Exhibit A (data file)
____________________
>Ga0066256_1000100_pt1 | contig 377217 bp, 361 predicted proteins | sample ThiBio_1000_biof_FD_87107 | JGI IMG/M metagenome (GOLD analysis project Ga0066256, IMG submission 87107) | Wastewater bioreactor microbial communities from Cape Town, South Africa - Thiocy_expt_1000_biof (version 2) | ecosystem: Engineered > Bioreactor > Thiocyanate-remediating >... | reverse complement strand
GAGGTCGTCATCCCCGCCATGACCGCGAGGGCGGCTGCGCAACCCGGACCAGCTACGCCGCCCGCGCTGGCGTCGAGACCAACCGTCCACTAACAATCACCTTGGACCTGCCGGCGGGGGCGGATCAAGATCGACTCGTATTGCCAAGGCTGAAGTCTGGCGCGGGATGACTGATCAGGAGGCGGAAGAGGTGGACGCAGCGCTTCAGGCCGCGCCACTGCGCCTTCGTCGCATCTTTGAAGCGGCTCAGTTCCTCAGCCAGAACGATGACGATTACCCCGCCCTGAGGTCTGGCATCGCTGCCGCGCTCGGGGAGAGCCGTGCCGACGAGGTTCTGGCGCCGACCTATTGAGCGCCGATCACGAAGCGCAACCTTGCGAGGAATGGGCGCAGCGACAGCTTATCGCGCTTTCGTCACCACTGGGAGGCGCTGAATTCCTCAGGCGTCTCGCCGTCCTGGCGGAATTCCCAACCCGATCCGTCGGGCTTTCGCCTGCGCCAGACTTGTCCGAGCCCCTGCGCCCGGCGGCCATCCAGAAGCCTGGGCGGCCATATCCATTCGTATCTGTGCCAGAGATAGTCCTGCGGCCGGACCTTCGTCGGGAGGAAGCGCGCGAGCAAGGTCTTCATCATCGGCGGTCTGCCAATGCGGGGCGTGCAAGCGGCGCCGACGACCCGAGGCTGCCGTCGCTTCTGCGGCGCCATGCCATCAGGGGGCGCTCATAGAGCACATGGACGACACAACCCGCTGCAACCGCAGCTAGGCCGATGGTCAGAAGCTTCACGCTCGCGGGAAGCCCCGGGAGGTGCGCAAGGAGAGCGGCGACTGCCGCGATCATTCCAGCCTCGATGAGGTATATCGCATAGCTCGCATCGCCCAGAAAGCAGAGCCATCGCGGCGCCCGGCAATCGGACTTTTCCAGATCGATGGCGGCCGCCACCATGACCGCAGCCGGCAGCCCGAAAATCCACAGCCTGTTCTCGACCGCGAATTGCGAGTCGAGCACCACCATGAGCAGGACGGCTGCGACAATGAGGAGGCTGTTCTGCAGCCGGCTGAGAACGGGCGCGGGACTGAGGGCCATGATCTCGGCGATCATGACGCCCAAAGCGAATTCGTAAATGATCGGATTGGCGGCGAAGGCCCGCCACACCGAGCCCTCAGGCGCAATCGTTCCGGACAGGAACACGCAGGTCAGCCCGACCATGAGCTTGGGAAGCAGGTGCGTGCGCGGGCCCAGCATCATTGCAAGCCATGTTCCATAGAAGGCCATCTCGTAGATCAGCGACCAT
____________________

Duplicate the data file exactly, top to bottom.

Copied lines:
>Ga0066256_1000100_pt1 | contig 377217 bp, 361 predicted proteins | sample ThiBio_1000_biof_FD_87107 | JGI IMG/M metagenome (GOLD analysis project Ga0066256, IMG submission 87107) | Wastewater bioreactor microbial communities from Cape Town, South Africa - Thiocy_expt_1000_biof (version 2) | ecosystem: Engineered > Bioreactor > Thiocyanate-remediating >... | reverse complement strand
GAGGTCGTCATCCCCGCCATGACCGCGAGGGCGGCTGCGCAACCCGGACCAGCTACGCCGCCCGCGCTGGCGTCGAGACCAACCGTCCACTAACAATCACCTTGGACCTGCCGGCGGGGGCGGATCAAGATCGACTCGTATTGCCAAGGCTGAAGTCTGGCGCGGGATGACTGATCAGGAGGCGGAAGAGGTGGACGCAGCGCTTCAGGCCGCGCCACTGCGCCTTCGTCGCATCTTTGAAGCGGCTCAGTTCCTCAGCCAGAACGATGACGATTACCCCGCCCTGAGGTCTGGCATCGCTGCCGCGCTCGGGGAGAGCCGTGCCGACGAGGTTCTGGCGCCGACCTATTGAGCGCCGATCACGAAGCGCAACCTTGCGAGGAATGGGCGCAGCGACAGCTTATCGCGCTTTCGTCACCACTGGGAGGCGCTGAATTCCTCAGGCGTCTCGCCGTCCTGGCGGAATTCCCAACCCGATCCGTCGGGCTTTCGCCTGCGCCAGACTTGTCCGAGCCCCTGCGCCCGGCGGCCATCCAGAAGCCTGGGCGGCCATATCCATTCGTATCTGTGCCAGAGATAGTCCTGCGGCCGGACCTTCGTCGGGAGGAAGCGCGCGAGCAAGGTCTTCATCATCGGCGGTCTGCCAATGCGGGGCGTGCAAGCGGCGCCGACGACCCGAGGCTGCCGTCGCTTCTGCGGCGCCATGCCATCAGGGGGCGCTCATAGAGCACATGGACGACACAACCCGCTGCAACCGCAGCTAGGCCGATGGTCAGAAGCTTCACGCTCGCGGGAAGCCCCGGGAGGTGCGCAAGGAGAGCGGCGACTGCCGCGATCATTCCAGCCTCGATGAGGTATATCGCATAGCTCGCATCGCCCAGAAAGCAGAGCCATCGCGGCGCCCGGCAATCGGACTTTTCCAGATCGATGGCGGCCGCCACCATGACCGCAGCCGGCAGCCCGAAAATCCACAGCCTGTTCTCGACCGCGAATTGCGAGTCGAGCACCACCATGAGCAGGACGGCTGCGACAATGAGGAGGCTGTTCTGCAGCCGGCTGAGAACGGGCGCGGGACTGAGGGCCATGATCTCGGCGATCATGACGCCCAAAGCGAATTCGTAAATGATCGGATTGGCGGCGAAGGCCCGCCACACCGAGCCCTCAGGCGCAATCGTTCCGGACAGGAACACGCAGGTCAGCCCGACCATGAGCTTGGGAAGCAGGTGCGTGCGCGGGCCCAGCATCATTGCAAGCCATGTTCCATAGAAGGCCATCTCGTAGATCAGCGACCAT